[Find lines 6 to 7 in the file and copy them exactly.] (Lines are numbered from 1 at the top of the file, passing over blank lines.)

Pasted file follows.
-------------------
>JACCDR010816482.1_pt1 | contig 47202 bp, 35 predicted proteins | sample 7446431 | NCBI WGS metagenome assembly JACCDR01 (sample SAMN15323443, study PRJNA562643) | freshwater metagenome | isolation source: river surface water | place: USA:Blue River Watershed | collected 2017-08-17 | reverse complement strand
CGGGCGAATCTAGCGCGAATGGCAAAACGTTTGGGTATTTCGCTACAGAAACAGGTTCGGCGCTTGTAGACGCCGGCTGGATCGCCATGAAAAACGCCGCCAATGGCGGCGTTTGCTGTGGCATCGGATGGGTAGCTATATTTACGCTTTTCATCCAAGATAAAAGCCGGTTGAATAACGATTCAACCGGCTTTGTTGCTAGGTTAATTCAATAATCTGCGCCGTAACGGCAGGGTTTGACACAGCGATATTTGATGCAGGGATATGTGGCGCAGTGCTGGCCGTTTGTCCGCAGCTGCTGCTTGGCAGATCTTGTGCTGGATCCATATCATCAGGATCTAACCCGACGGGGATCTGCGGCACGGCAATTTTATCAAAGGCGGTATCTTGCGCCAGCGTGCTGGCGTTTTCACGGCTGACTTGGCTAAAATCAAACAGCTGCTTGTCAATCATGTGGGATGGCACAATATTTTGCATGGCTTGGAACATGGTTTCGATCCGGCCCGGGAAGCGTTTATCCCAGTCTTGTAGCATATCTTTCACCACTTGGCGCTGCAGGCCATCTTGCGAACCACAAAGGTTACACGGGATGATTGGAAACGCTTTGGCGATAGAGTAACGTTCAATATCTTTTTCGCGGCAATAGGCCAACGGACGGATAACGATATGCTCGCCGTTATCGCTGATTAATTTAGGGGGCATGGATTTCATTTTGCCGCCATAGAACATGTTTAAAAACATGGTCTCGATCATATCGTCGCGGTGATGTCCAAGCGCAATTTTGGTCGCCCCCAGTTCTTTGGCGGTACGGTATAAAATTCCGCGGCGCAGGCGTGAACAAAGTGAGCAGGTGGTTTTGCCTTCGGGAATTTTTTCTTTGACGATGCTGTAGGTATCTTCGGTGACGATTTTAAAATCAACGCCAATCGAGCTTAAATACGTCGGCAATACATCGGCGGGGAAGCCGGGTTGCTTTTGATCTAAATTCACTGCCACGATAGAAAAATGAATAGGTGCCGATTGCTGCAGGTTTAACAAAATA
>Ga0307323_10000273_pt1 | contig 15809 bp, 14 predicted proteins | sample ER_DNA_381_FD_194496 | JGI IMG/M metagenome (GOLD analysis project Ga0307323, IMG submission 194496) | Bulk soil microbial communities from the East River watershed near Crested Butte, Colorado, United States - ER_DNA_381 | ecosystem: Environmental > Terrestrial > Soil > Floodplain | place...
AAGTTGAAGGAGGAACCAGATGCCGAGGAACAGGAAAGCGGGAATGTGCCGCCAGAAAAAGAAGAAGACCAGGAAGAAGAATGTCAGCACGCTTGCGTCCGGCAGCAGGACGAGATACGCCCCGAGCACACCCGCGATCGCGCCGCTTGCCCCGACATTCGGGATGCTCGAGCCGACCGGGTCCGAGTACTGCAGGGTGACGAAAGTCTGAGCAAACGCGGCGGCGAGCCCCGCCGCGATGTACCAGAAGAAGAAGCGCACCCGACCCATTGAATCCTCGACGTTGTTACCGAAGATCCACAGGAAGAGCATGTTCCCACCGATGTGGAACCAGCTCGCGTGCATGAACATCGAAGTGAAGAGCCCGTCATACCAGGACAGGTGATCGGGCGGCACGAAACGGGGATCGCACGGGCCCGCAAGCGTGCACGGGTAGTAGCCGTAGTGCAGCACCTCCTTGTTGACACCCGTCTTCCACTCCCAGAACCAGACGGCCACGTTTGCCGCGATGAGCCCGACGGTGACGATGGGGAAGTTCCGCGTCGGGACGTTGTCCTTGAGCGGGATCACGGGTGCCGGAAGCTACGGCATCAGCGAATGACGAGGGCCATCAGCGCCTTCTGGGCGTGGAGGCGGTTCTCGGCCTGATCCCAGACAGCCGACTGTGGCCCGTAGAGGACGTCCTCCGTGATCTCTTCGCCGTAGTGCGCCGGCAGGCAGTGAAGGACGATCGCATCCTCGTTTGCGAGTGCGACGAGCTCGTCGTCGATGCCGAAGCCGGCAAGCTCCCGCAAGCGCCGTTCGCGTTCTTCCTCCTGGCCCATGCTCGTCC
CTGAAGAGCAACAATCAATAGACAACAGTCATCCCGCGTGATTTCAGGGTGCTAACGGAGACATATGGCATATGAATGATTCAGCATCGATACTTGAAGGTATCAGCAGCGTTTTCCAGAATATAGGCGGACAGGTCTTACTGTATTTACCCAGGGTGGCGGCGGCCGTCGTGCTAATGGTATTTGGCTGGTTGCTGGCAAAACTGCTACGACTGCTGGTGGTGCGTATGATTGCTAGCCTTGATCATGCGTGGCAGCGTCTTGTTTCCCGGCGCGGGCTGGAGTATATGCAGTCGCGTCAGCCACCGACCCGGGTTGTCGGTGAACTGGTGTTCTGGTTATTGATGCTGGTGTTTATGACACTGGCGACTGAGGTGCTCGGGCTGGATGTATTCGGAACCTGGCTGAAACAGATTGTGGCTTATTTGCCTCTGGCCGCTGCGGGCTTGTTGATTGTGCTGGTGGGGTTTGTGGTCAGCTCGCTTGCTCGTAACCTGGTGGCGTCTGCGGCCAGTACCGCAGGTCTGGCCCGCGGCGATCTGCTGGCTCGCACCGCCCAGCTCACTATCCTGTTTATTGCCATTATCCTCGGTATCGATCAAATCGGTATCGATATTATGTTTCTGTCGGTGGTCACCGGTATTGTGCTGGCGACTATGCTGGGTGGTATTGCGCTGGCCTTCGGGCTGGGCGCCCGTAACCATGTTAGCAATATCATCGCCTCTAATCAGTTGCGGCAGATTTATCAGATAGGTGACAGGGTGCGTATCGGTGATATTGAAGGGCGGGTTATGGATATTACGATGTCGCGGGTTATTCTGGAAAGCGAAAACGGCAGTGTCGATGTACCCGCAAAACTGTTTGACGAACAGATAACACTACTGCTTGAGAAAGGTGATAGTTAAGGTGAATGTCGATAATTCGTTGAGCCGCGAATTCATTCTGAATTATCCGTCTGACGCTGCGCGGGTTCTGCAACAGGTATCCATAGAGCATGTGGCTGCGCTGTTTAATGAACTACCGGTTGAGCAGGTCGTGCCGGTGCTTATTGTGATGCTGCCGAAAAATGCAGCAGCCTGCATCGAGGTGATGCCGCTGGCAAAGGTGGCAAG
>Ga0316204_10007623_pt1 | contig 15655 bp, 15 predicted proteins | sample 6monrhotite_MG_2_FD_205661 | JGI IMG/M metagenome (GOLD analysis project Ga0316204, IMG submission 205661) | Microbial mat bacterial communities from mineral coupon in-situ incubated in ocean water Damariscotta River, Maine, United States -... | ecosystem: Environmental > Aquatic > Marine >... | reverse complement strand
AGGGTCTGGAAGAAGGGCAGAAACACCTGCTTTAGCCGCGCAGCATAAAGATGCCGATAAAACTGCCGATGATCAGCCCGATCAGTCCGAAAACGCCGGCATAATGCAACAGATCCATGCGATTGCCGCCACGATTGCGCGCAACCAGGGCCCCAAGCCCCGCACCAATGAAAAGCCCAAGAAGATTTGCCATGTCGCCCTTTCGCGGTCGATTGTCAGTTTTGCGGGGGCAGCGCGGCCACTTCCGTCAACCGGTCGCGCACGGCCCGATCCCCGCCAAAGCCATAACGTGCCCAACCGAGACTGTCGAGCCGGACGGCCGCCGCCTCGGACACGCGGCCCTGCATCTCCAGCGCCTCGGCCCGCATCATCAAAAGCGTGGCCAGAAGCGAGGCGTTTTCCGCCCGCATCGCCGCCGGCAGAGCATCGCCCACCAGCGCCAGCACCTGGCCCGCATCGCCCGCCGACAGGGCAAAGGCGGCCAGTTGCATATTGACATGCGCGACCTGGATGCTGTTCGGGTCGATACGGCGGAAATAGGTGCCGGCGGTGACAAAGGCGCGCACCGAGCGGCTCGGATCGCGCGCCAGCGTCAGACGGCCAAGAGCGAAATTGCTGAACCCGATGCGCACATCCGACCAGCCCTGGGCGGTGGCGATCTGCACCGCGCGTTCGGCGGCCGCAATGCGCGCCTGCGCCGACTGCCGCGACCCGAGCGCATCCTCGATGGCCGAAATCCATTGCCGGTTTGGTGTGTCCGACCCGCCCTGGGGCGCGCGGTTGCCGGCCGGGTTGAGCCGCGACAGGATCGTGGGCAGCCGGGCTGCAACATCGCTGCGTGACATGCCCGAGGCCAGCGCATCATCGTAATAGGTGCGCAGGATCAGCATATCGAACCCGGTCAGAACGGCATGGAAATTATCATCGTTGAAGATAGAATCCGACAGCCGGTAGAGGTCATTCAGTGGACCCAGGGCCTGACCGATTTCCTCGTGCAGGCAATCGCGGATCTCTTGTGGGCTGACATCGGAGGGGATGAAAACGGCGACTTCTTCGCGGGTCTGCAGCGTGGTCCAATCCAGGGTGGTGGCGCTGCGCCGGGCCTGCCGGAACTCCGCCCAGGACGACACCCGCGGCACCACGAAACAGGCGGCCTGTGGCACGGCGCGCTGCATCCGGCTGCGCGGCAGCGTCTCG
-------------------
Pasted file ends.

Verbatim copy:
>Ga0316204_10007623_pt1 | contig 15655 bp, 15 predicted proteins | sample 6monrhotite_MG_2_FD_205661 | JGI IMG/M metagenome (GOLD analysis project Ga0316204, IMG submission 205661) | Microbial mat bacterial communities from mineral coupon in-situ incubated in ocean water Damariscotta River, Maine, United States -... | ecosystem: Environmental > Aquatic > Marine >... | reverse complement strand
AGGGTCTGGAAGAAGGGCAGAAACACCTGCTTTAGCCGCGCAGCATAAAGATGCCGATAAAACTGCCGATGATCAGCCCGATCAGTCCGAAAACGCCGGCATAATGCAACAGATCCATGCGATTGCCGCCACGATTGCGCGCAACCAGGGCCCCAAGCCCCGCACCAATGAAAAGCCCAAGAAGATTTGCCATGTCGCCCTTTCGCGGTCGATTGTCAGTTTTGCGGGGGCAGCGCGGCCACTTCCGTCAACCGGTCGCGCACGGCCCGATCCCCGCCAAAGCCATAACGTGCCCAACCGAGACTGTCGAGCCGGACGGCCGCCGCCTCGGACACGCGGCCCTGCATCTCCAGCGCCTCGGCCCGCATCATCAAAAGCGTGGCCAGAAGCGAGGCGTTTTCCGCCCGCATCGCCGCCGGCAGAGCATCGCCCACCAGCGCCAGCACCTGGCCCGCATCGCCCGCCGACAGGGCAAAGGCGGCCAGTTGCATATTGACATGCGCGACCTGGATGCTGTTCGGGTCGATACGGCGGAAATAGGTGCCGGCGGTGACAAAGGCGCGCACCGAGCGGCTCGGATCGCGCGCCAGCGTCAGACGGCCAAGAGCGAAATTGCTGAACCCGATGCGCACATCCGACCAGCCCTGGGCGGTGGCGATCTGCACCGCGCGTTCGGCGGCCGCAATGCGCGCCTGCGCCGACTGCCGCGACCCGAGCGCATCCTCGATGGCCGAAATCCATTGCCGGTTTGGTGTGTCCGACCCGCCCTGGGGCGCGCGGTTGCCGGCCGGGTTGAGCCGCGACAGGATCGTGGGCAGCCGGGCTGCAACATCGCTGCGTGACATGCCCGAGGCCAGCGCATCATCGTAATAGGTGCGCAGGATCAGCATATCGAACCCGGTCAGAACGGCATGGAAATTATCATCGTTGAAGATAGAATCCGACAGCCGGTAGAGGTCATTCAGTGGACCCAGGGCCTGACCGATTTCCTCGTGCAGGCAATCGCGGATCTCTTGTGGGCTGACATCGGAGGGGATGAAAACGGCGACTTCTTCGCGGGTCTGCAGCGTGGTCCAATCCAGGGTGGTGGCGCTGCGCCGGGCCTGCCGGAACTCCGCCCAGGACGACACCCGCGGCACCACGAAACAGGCGGCCTGTGGCACGGCGCGCTGCATCCGGCTGCGCGGCAGCGTCTCG